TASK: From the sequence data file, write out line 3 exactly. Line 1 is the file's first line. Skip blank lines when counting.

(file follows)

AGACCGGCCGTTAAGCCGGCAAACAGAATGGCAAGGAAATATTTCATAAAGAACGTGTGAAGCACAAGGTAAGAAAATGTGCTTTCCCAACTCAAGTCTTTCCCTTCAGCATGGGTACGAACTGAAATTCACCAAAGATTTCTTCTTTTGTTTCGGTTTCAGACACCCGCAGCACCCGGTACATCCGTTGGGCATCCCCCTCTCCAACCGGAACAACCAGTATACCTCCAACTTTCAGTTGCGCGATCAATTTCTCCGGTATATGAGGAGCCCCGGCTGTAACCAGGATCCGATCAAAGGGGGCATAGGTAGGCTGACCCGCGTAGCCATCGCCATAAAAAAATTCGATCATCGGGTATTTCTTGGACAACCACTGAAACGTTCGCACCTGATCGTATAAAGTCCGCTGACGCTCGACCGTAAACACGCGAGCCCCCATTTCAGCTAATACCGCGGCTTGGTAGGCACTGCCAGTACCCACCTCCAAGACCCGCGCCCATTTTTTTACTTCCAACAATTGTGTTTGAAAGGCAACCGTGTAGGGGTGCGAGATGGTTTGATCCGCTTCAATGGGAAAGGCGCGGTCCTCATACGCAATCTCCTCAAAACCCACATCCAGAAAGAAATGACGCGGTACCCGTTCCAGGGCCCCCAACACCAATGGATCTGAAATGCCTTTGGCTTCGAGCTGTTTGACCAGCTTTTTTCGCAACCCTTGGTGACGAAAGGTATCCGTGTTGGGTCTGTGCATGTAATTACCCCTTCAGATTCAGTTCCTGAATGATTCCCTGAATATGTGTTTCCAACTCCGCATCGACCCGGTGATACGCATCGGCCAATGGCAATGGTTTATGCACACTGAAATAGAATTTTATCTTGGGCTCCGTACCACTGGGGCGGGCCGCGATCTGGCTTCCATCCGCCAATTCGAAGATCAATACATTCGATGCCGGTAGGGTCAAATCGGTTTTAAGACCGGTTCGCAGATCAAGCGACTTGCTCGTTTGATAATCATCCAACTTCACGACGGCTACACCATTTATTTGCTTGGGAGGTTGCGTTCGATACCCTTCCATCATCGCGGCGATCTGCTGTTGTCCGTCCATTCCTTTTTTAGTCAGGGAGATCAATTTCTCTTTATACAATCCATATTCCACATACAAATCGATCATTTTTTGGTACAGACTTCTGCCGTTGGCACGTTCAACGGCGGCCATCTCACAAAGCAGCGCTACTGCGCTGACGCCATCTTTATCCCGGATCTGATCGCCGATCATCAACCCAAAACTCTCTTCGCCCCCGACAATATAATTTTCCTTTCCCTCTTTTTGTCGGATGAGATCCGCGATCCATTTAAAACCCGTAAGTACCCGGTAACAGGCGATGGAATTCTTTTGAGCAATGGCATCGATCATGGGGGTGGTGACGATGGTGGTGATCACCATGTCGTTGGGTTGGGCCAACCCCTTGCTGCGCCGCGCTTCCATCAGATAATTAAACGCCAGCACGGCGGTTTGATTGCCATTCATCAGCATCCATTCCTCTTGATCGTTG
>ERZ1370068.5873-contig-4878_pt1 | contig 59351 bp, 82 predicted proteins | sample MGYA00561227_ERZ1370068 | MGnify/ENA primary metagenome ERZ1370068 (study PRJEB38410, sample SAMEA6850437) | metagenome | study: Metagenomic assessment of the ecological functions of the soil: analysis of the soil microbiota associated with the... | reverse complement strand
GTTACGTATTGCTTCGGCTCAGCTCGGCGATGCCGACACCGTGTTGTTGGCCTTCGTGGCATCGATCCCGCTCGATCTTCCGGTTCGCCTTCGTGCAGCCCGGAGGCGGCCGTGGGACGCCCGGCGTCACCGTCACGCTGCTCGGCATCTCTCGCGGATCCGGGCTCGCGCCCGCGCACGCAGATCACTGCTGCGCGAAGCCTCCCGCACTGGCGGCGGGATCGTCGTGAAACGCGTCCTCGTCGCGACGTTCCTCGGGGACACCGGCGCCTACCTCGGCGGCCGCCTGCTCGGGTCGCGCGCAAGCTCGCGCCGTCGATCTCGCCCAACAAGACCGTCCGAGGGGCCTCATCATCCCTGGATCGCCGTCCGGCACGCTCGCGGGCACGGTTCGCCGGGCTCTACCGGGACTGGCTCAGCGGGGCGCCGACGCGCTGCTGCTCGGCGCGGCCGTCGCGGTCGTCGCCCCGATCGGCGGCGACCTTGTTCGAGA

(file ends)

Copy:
GTTACGTATTGCTTCGGCTCAGCTCGGCGATGCCGACACCGTGTTGTTGGCCTTCGTGGCATCGATCCCGCTCGATCTTCCGGTTCGCCTTCGTGCAGCCCGGAGGCGGCCGTGGGACGCCCGGCGTCACCGTCACGCTGCTCGGCATCTCTCGCGGATCCGGGCTCGCGCCCGCGCACGCAGATCACTGCTGCGCGAAGCCTCCCGCACTGGCGGCGGGATCGTCGTGAAACGCGTCCTCGTCGCGACGTTCCTCGGGGACACCGGCGCCTACCTCGGCGGCCGCCTGCTCGGGTCGCGCGCAAGCTCGCGCCGTCGATCTCGCCCAACAAGACCGTCCGAGGGGCCTCATCATCCCTGGATCGCCGTCCGGCACGCTCGCGGGCACGGTTCGCCGGGCTCTACCGGGACTGGCTCAGCGGGGCGCCGACGCGCTGCTGCTCGGCGCGGCCGTCGCGGTCGTCGCCCCGATCGGCGGCGACCTTGTTCGAGA